Erratic Turkey partly reflects its internal struggle
Actually, if the goal pursued by Turkey might have been rather clear when the AKP first took over the power, the discrepancies within the Turkish government gradually made it quite puzzling. Since Ahmet Davutoglu started shaping his country’s foreign policy, he has claimed to implement a neo-Ottoman vision. Basically, this renewed imperialism considers that any area that was once encompassed by the Ottoman Empire must “enjoy” a privileged relationship with Turkey. Therefore, Turkey tried to appease the problems it has with most of its neighbors – the tentative improvement of its relation with Armenia having been a kind of failed litmus test – and even to intervene as an “honest broker” aiming at solving regional disputes through its supposed Ottoman-old regional knowledge. Turkey actually and successively – if not successfully – imagined mediating Israel and the Palestinian authority, Israel and Syria, Armenia and Azerbaijan or even Lybia and the West.
|Davutoglu and Erdogan: Competing vision for Turkey|
Clearly, both visions stem from the usual strong Turkish nationalism, as was the case for Kemalism, and they are both supported by Turkey’s impressive economic record however fragile the ground of this economic growth may be. Nevertheless, Erdogan’s and Davutoglu’s Ottoman daydreams for Turkey are probably quite different: the former – sometime nicknamed the Caliph of Istanbul or the Padishah – probably imagines a kind of Islamic empire centered on and ruled by Turkey whereas the latter rather thinks of Turkey as a mini-superpower with its feudal influence zone.
Many problems with all neighbors
The net result of these competing visions is the apparent inconsistency of Turkey’s foreign policy, and more than this supposed inconsistency, its limits. From 2002 to now, Turkey successively turned its attention to the EU, Russia and Eurasia in the aftermath of the Georgian conflict and to the Middle East since the Davos row.
Actually, as relations with the West were cooling down because of the EU prospect’s fading away and of the renewed Islamic trend of its society, Turkey embarked upon a kind of energetic flirt with Russia before realizing that, while Moscow could clearly take advantage from this momentum, it was mainly a trap regarding its own emancipation dream: Ankara depends already on Russia for most of its gas and for a sizeable part of its oil. Moreover, incentives of a role in South Caucasus or of a path through Central Asia though South Caucasus appeared to be mainly illusive given the Russian control on these areas.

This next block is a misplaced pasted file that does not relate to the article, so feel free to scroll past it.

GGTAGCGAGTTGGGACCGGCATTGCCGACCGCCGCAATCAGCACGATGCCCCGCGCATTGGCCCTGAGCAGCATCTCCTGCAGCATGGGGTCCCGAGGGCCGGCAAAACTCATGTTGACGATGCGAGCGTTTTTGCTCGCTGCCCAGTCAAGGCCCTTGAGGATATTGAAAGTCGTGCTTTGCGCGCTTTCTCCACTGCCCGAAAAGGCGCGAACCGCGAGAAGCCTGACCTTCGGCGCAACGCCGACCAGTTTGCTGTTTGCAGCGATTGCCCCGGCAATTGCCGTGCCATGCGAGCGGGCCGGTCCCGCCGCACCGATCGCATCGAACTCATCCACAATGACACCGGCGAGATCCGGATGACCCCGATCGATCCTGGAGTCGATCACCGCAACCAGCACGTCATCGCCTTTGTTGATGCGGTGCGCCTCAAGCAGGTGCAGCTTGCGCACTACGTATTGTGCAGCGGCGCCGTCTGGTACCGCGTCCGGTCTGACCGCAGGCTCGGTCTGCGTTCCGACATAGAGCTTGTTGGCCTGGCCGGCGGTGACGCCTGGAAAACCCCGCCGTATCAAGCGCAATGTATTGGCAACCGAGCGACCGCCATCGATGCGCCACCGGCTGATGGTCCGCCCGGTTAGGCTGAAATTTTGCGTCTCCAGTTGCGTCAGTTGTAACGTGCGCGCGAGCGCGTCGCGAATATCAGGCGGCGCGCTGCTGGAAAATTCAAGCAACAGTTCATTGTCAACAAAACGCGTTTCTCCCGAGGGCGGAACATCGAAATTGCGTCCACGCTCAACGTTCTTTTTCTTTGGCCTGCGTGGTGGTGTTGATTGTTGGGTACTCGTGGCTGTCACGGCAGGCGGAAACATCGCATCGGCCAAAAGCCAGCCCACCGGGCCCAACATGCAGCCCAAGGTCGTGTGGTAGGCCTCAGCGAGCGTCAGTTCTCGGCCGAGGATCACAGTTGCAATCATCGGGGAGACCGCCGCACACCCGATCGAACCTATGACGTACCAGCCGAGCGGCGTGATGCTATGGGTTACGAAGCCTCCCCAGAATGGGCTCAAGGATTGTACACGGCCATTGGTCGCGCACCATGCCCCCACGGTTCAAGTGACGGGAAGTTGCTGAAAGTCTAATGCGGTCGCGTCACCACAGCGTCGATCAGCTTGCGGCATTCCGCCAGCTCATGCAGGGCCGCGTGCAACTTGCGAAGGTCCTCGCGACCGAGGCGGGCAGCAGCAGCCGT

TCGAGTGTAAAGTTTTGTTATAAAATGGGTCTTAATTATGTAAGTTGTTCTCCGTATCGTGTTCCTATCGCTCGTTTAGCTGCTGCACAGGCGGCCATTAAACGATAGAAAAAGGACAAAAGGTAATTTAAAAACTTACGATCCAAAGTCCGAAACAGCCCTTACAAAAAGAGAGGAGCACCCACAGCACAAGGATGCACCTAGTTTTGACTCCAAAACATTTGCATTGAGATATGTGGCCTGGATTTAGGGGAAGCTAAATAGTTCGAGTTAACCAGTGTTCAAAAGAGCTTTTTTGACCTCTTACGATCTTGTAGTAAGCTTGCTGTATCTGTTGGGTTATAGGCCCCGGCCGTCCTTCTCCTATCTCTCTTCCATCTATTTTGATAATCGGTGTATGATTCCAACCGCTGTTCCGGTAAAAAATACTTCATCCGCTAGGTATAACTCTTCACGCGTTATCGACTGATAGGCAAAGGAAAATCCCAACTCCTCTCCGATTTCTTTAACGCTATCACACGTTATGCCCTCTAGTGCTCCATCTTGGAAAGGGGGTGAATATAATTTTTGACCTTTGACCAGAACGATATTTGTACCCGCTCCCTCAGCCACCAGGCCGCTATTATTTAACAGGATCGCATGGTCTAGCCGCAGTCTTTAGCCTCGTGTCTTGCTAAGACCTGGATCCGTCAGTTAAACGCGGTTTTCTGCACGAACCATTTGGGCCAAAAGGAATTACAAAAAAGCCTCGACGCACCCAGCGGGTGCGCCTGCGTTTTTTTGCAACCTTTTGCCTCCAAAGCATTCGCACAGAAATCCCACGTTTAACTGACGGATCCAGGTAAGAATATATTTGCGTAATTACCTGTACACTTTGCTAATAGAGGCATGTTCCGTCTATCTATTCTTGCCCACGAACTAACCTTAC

|Turkey and Iran: past or future honeymoon ?|
Those who admire Erdogan will probably term this borderline posture as clever whereas the others will find it confusing. Whatever its intent, the actual outcome of this diplomacy is the increased mistrust with which various players – from the US to the Hamas, from Iran to the EU and Russia – are now considering Turkey. The mere fact that Davutoglu had recently to hammer home that the “no problem with neighbors” policy is successful demonstrates how dubious this affirmation is.
Turkey part of the problem, not of the solution
However, if we put aside both Erdogan’s gesticulations and the apparent contradictions of Ankara’s diplomacy, we must recognize that Turkey succeeded in reaching the “strategic depth” aimed by Davutoglu.
His country is no more under US dominance and it is actually uncontrolled and uncontrollable. As a crazy weathercock, this Turkey could be equally a threat for Iran, for Israel, for Syria, for Armenia and for Europe, as shown by the recent menaces sent to Cyprus over the Mediterranean drills. Therefore, in this inflammable region, Western leaders would be well-advised to avoid conferring any mediation role to Turkey because it could be both ineffective – Turkey is not necessarily seen anymore as a reliable partner by other Muslim countries – and dangerous as it would benefit only to the reinforcement of this changeable country.
|Challenging the international community: Erdogan and|
Sudanese leader Al Bashir prosecuted by the
International Criminal Court (Sept. 2011)
< Back to Part 1
 A “privilege” which is variously felt by its recipients. According to cable ANKARA 00000087 005 OF 006 disclosed by Wikileaks, Ambassador Jeffrey noted that “Finally, not all of the ex-Ottomans look with fondness on their past under the Pashas, or yearn for Turkey's return”. For a quite comprehensive analysis of the first cables series disclosed by Wikileaks on Turkey, read (in French) “les fuites américaines mouillent la Turquie”, Eurotopie, January 2011.
 The fundamentals of Turkey’s economy are variously appraised. See for instance “Instant obsolescence of the Turkish model”, Asia Times, August 2011.
 Not to speak about the difference of personality. Read “les fuites américaines mouillent la Turquie”, Eurotopie, January 2011.
 A position than has just been restated by Turkey despite the recent cold with Iran. Read “Erdogan Reiterates Turkey-Iran Cooperation in War on Terrorism”, Fars News Agency, 09/27/2011.
 “Turkey's Davutoglu says zero problems foreign policy successful”, Today’s Zaman, 09/18/2011.
 Armed Forces Journal. The maps published in this article are now available on Wikipedia.
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